With major success in recent years by the Raspberry Pi, selling over 14 million units since 2012, the UK-based Pi Foundation is the best-selling British computer in history.
The little computer on a single board quickly found a dedicated audience within the hobbyist community upon its release, who found there’s not much you can’t do with it.
But its flexibility means there could be plenty of reasons to look to the Raspberry Pi and similar ‘computer on a board’-like offerings for business use cases.
Why would a company want to invest in a Pi? Low acquisition costs, low energy consumption, no moving parts (so pretty reliable), ARM architecture, large and engaged community, and, thanks to the way it’s designed, isn’t susceptible to the recently discovered Meltdown and Spectre vulnerabilities.
In a post on the Raspberry Pi Foundation’s forum last year, Liz Upton, Director of Communications said that she would “love” to be share more examples of enterprise usage of the Pi.
“Unfortunately, the vast, vast majority of organizations using Raspberry Pi do not want to make the fact common knowledge for a variety of reasons, the competitive advantage being the main one.”
Here are a few potential business use cases for the Raspberry Pi.
At 2016’s InfoSecurity Europe, Travis Smith, Senior Researcher at Tripwire, used a Raspberry Pi and some Open Source software to create an enterprise-grade network monitoring tool. Last year Smith released a new version called Sweet Security version 2.0.
Want supercomputing capabilities but don’t have the cash or space for a Cray? Buy a load of Pis instead. BitScope and the Department of Energy’s Los Alamos National Laboratory clustered 750 Raspberry Pis into a mini-supercomputer that can be used to test code before being used on the Lab’s full-scale Trinity supercomputer.
There’s also no shortage of so-called Beowulf clusters, where people have connected dozens of Pisin an ad hoc fashion to give themselves real computing power. Oak Ridge National Laboratory, home to the Titan supercomputer, has released code for TinyTitan, its Pi-based ‘classroom supercomputer’.
Southampton University did something similar and produced a step by step guide complete with Lego housing for extra nerd cool.
Back in 2012 EDIS offered Raspberry Pi co-location hosting for free, but has seemingly stopped offering the service. Various small companies still offer Pi co-location services.
If you run want to run your own micro or edge data center, that’s entirely possible. Startups such as OpenIO have shown its Software-Defined Storage technology works on Pi clusters, as does Kubernetes. You can even create your own ‘serverless’ Pi Clusters – i.e. a homebrew alternative to AWS Lambda – using OpenFaaS.
And if you have a real data center, you can find a use for the Pi too; last year Mexican banking group Grupo Elektra-Banco Azteca revealed it was using the Raspberry Pi for data center infrastructure management.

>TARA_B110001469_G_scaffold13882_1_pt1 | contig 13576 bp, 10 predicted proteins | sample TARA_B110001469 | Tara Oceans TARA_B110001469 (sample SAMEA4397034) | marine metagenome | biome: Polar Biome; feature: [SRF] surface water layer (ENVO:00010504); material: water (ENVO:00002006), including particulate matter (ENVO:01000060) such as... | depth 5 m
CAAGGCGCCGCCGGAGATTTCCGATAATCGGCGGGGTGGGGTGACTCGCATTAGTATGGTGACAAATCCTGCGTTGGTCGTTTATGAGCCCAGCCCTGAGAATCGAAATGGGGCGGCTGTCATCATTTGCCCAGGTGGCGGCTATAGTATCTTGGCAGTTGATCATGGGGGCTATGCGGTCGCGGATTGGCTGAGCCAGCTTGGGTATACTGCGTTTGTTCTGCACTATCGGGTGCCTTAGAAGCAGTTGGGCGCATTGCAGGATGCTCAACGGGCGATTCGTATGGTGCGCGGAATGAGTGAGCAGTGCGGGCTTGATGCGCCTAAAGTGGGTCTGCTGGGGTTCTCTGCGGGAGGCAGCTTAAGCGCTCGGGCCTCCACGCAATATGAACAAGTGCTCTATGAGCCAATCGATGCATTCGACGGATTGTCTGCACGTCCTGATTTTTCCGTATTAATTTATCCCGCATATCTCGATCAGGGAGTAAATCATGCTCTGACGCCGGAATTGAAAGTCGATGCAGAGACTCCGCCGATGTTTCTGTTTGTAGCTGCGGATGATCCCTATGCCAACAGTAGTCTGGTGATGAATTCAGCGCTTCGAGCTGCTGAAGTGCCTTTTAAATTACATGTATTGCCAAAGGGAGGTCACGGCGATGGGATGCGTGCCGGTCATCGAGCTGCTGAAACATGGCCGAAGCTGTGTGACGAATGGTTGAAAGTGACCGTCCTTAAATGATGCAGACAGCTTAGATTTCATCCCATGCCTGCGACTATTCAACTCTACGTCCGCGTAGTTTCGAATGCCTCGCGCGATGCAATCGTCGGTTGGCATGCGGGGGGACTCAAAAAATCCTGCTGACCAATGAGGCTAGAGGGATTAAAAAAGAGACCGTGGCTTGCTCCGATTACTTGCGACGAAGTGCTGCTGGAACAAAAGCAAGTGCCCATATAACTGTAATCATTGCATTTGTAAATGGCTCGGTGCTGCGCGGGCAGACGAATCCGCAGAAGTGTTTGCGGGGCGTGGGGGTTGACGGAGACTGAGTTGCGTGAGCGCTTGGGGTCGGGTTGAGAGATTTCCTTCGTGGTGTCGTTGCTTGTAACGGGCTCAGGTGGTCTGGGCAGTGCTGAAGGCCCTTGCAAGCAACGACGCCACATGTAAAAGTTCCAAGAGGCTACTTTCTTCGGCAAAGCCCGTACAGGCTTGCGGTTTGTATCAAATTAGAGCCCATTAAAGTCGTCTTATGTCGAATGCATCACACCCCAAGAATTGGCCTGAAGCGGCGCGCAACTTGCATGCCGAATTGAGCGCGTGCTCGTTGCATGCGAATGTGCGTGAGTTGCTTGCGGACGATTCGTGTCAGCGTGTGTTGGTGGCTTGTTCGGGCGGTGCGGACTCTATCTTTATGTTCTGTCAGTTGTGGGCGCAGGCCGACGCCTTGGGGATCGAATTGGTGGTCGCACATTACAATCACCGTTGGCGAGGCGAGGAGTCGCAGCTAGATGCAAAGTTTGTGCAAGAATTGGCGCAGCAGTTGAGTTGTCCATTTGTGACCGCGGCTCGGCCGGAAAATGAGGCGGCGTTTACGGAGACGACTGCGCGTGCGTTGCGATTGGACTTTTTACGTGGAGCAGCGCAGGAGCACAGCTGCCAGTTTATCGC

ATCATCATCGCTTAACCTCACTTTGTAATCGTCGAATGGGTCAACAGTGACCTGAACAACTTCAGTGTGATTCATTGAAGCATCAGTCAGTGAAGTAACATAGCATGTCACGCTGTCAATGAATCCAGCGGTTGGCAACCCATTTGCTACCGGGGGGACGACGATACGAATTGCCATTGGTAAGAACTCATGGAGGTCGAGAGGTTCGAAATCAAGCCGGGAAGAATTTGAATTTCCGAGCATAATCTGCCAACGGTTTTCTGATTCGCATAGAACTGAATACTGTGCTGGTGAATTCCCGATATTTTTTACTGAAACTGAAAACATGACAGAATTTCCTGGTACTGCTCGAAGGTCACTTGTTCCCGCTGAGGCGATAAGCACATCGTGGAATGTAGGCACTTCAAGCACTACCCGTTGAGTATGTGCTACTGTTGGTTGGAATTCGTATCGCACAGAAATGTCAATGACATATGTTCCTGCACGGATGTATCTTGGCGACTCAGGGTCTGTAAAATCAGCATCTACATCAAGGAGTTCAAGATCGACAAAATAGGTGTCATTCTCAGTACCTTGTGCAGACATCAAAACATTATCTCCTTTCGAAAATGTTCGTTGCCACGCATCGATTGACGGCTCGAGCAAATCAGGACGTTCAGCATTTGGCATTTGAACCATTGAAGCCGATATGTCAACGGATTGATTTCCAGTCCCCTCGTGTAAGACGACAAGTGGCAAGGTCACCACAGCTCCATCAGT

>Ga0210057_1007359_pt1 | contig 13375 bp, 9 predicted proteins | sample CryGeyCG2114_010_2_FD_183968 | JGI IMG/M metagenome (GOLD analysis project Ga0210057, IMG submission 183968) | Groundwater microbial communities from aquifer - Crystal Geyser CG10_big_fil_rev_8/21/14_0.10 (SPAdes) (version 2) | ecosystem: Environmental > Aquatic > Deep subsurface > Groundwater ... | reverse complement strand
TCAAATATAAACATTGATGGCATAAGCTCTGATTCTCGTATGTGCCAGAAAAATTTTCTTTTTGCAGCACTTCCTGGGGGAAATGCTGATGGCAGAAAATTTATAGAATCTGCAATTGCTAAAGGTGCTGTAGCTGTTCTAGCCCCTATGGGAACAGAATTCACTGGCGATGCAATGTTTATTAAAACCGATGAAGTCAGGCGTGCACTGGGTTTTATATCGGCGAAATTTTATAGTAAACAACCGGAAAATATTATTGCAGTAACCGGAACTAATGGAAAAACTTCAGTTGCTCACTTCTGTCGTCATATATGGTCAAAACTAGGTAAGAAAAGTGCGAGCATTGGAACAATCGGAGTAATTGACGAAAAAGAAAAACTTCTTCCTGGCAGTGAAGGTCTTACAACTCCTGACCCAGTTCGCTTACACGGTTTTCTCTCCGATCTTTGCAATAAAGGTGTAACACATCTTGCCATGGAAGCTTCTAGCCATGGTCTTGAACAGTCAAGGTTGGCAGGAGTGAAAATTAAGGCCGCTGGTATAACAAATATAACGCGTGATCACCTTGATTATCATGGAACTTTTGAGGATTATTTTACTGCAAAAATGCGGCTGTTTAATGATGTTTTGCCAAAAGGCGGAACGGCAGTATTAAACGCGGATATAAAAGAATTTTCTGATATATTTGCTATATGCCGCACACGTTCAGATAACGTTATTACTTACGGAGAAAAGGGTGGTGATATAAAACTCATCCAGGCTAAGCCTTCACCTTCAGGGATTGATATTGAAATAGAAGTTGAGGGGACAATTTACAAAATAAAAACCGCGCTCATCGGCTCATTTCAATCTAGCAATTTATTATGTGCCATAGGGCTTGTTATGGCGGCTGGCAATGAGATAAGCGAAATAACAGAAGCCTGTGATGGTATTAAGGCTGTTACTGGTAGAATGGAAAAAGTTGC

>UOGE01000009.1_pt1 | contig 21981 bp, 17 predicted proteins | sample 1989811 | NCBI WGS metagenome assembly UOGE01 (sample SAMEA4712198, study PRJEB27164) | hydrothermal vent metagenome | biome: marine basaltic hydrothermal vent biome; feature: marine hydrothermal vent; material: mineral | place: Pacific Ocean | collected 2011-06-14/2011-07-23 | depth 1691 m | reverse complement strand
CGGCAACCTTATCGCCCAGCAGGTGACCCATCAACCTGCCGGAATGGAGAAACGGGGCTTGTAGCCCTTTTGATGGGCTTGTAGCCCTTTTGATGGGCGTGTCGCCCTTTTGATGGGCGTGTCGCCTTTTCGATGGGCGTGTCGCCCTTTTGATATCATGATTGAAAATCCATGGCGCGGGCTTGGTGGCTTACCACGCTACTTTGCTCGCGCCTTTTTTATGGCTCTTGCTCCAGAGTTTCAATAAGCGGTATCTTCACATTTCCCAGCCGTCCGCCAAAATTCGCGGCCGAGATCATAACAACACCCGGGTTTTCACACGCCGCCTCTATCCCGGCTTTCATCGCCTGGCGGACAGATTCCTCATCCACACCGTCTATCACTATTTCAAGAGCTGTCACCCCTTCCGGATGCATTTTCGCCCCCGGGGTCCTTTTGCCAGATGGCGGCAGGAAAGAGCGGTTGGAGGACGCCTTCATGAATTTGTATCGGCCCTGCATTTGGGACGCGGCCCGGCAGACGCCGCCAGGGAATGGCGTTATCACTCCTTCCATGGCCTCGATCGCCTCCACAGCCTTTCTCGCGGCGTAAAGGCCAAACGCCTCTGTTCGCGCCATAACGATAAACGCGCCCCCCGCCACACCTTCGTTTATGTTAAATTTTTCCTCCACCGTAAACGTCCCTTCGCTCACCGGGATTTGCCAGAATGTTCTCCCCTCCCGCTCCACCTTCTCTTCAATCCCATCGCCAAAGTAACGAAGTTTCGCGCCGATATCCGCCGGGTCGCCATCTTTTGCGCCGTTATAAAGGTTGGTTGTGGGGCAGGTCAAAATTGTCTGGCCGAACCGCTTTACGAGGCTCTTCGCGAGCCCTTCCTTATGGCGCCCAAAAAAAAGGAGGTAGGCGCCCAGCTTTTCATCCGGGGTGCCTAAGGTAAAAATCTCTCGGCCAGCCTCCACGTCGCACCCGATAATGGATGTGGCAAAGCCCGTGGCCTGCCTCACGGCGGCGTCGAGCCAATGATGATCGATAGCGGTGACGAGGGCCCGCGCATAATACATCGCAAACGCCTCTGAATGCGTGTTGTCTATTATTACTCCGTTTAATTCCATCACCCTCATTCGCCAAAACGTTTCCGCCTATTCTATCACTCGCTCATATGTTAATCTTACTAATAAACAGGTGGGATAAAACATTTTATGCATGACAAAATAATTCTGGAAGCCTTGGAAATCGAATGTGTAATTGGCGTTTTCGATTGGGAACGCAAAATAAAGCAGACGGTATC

Local server and personal Clouds
Raspberry Pis make good home servers. Linking the Pi running Samba to external hard drive and you can have what amounts to a personal server. You can also use OwnCloud to create your own personal Cloud. Store all your files on a server in your home or place of business and eschew whatever Cloud service you normally pay for.
Print, email, or web servers are common use cases you’ll see across the web.
Need some numbers crunched on the go? On his blog, Mark Litwintschik analyzed a data set based on over 1 billion taxi rides around New York City on three Raspberry Pis. It wasn’t the quickest or most efficient way to do things, but it is possible.
In the office
RedSleeve, based on Red Hat Enterprise Linux, provides enterprise-grade Linux computing (much like CentOS) on ARM architecture and is compatible with Raspberry Pi. SUSE also offer a Pi/ARM-friendly Linux Enterprise Server and has even published a case study on it being used.
But there’s lots of decent software for your Pi: Windows 10 and .NET Core are available, as is Facebook’s Caffe2 Deep Learning framework, Samsung’s Tizen OS, Vivaldi’s web browser, and Kubernetes.
When it comes to Pi-based laptops for sale, there aren’t a whole lot of options. The Kano is nice but too kiddie-friendly to be useful for adults, but the Pi-Top might be just right. It’s still more coding and education-focused, but its PolarisOS does come pre-loaded with GSuite. The Pi Desktop from Element 14 doesn’t come with any software, but does turn the whole thing in to a nice-looking mini-PC complete with extra ports. There’s also a slew of Pi-based Thin Clients from the likes of NComputing and ViewSonic.
Smart assistants and speakers are invading the home, and will soon be all over the office. Alexa, Google Assistant, and Cortana are all available on the Pi, as is the more open and flexible Jasper. Companies such as Tintri and Dynatrace are starting to experiment with Alexa skills for IT use cases.
More than Raspberry
Obviously if want to stray off the beaten path there’s a whole range of alternative boards: Banana, Beagle, Orange, Pine64 (which also offers a laptop), Chip, Intel’s Edison, Huawei’s HiKey and a host of others offer viable option at different price points and capabilities, depending on your needs.